(I realized that I hadn’t set an end time to the little contest I’m running. All comments entered before 9am on Sunday, July 14, will be considered and the winning yarn chosen then.)

Hi, all! This week on Fashion Friday, we’re talking about the bust line. And why the chances are good that you don’t actually need short row darts. First, an illustration of what happens when a busty woman puts on a sweater sized properly for her shoulders:


When you stretch knit fabric width-wise, it shrinks lengthwise. And when someone busty wears a sweater properly sized for her shoulders, there isn’t quite enough fabric to fully cover the bust (sometimes by a long shot). That’s okaaaaay, kind of, because knit fabric stretches beautifully. But stretching the fabric width-wise (over the bust) shrinks it length-wise.

Producing the lovely little rounded scoop over your stomach, here:


Super awesome, right? (NOT.)

The standard bust dart solution is to use short rows just under the apex of the bust to create an even hem on the bottom.

In most cases, I think this is the wrong choice. Let me explain.

Short rows are, fundamentally, a length solution: They add length to one part of a sweater.
But busts are typically width problems: The bust is wider than the rest of the woman.

Short rows will cause the hem to lay even, but the bust is still stretching the sweater all out of whack in the bust. If you’re using fabric with some drape to it, you’ll see through the fabric of the sweater because it’s stretching so much. (You can kind of see it in the blue sweater, above.)

A width solution, matching the width problem, is to add extra stitches to the front of the sweater, from the waist leading up to the bust, until the sweater’s front has sufficient width to cover the wearer’s bust. I call these vertical darts.

  • They’re easier to work than short rows: If you’re already working waist shaping on princess seam lines, you simply work additional increase rows on the front fo the sweater.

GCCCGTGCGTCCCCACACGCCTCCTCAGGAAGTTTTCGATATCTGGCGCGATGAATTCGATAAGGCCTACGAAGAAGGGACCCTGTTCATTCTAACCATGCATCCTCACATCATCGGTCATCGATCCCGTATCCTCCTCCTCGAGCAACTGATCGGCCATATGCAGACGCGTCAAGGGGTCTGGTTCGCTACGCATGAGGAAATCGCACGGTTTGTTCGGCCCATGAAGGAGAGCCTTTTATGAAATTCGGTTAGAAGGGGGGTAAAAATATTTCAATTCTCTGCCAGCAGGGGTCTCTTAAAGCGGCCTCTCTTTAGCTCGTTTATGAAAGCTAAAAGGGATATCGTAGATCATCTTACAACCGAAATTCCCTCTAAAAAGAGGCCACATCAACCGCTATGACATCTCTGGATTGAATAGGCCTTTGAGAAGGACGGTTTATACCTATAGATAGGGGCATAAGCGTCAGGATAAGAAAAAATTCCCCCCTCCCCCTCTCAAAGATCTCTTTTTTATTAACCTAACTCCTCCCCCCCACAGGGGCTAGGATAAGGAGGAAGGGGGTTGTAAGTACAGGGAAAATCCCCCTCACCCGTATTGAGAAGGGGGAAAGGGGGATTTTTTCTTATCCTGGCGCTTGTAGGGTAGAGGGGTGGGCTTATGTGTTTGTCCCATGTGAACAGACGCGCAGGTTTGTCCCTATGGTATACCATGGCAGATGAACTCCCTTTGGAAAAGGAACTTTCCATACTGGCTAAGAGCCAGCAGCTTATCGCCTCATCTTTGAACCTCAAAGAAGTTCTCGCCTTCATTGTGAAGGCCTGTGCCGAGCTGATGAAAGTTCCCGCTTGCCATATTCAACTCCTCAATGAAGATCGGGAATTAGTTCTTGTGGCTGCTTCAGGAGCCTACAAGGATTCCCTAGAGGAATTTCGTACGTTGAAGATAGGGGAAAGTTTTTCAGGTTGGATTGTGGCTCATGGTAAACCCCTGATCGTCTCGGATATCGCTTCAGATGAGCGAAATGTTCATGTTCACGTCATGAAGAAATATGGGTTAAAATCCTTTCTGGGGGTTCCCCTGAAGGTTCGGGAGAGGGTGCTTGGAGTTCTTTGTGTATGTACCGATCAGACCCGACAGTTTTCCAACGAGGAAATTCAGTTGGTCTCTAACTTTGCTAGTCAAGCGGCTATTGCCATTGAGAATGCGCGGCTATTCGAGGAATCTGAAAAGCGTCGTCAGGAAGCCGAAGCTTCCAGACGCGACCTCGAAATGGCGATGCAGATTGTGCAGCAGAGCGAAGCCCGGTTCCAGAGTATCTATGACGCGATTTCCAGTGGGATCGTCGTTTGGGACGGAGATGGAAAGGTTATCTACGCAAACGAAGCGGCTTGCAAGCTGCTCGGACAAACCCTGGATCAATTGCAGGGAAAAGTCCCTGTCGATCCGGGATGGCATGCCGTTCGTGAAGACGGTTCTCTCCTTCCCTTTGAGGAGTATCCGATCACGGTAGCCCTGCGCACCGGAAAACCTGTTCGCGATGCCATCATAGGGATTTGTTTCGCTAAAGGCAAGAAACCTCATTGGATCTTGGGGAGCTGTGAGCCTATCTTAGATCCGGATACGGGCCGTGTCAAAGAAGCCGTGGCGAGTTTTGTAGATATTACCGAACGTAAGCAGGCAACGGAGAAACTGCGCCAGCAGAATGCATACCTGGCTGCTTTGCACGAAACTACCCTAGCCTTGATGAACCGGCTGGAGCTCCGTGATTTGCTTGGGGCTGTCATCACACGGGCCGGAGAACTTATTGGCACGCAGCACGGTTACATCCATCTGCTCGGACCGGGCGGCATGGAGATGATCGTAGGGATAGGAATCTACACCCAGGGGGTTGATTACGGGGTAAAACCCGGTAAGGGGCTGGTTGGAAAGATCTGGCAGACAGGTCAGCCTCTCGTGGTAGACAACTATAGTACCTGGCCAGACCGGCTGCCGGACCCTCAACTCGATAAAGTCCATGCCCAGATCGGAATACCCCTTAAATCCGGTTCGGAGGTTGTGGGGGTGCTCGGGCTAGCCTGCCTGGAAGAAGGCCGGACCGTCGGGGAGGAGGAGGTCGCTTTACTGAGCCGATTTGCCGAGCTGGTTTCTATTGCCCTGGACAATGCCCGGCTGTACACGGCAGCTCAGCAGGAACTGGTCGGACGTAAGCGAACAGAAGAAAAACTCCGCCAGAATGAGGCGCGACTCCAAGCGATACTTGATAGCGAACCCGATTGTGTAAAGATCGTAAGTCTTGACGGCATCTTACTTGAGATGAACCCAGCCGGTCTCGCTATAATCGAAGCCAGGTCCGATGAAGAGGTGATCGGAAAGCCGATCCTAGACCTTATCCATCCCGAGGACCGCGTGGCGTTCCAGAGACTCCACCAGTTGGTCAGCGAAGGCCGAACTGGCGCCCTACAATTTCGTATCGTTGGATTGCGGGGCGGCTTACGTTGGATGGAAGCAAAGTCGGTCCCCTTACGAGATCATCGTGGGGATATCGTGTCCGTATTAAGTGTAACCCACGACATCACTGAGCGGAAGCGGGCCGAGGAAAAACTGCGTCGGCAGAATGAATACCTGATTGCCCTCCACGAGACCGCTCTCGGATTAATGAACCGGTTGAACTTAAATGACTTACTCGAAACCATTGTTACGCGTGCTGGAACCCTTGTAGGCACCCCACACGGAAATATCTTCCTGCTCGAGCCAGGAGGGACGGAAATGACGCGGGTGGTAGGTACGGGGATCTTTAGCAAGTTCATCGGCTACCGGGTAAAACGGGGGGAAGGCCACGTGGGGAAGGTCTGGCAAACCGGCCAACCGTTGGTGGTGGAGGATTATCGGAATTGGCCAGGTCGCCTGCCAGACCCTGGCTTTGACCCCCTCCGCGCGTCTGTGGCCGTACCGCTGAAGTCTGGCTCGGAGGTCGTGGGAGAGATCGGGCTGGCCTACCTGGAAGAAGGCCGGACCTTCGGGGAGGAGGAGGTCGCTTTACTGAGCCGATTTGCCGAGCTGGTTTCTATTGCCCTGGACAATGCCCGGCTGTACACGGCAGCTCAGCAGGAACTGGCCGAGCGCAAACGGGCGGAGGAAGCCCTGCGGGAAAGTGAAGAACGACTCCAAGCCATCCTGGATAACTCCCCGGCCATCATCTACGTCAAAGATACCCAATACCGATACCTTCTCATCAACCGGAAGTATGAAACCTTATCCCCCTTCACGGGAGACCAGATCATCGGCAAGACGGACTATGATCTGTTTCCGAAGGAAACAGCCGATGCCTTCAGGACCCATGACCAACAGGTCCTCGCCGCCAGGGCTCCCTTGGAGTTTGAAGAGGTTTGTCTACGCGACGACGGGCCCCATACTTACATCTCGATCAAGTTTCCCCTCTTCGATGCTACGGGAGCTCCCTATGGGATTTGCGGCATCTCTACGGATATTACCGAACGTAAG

• They’re less visible than short rows: For most people anyway, increases are naturally more discreet than wraps, and more importantly their placement is less eye-catching since it is further away from the fullest point of the bust.
  • They produce a more natural look: The fabric of the sweater is suddenly shaped like your body. Full stop. End of story. Rather than “Okay, well, you’re going to stretch it out, but that’s okay, because I’m going to add length so that when you stretch it out the bottom of the sweater is fine.” For a width problem, short rows are basically a kluge!

The extra stitches at the bust must be removed closer to the top of the shoulder. In most cases I prefer removing them in the neckline, but I know many women who have had success removing them the same way they added–decreases going up to the shoulder line. It’s your choice.

This kind of bust dart is beautiful. It completely eliminates the stretching problem:



It does produce something of a blocking challenge–you’re blocking 3-d fabric, so you’ll need to put some paper towels under there to hold up the fabric! But the results are well worth it. A sweater that fits, because the fabric is shaped like you.

Nothin’ better.


(Oh, and J. says “hi” too!)

Now, the title of this past was why you “probably” didn’t need short rows. For some women, there actually is a length issue. I find that knitwear can easily cover a 2” difference in length with no modification. But if your front length (distance from shoulder to hem) is more than 2” different than your back length, you might consider a short row dart. I do occasionally see this body in class, but nowhere near as frequently as I see a straight-up busty figure. (For reference, I have no length difference, because my bum and my bust cancel each other out, length-wise.)

Happy Friday! And I’ll see you on Sunday for the results of the contest–and maybe a new design!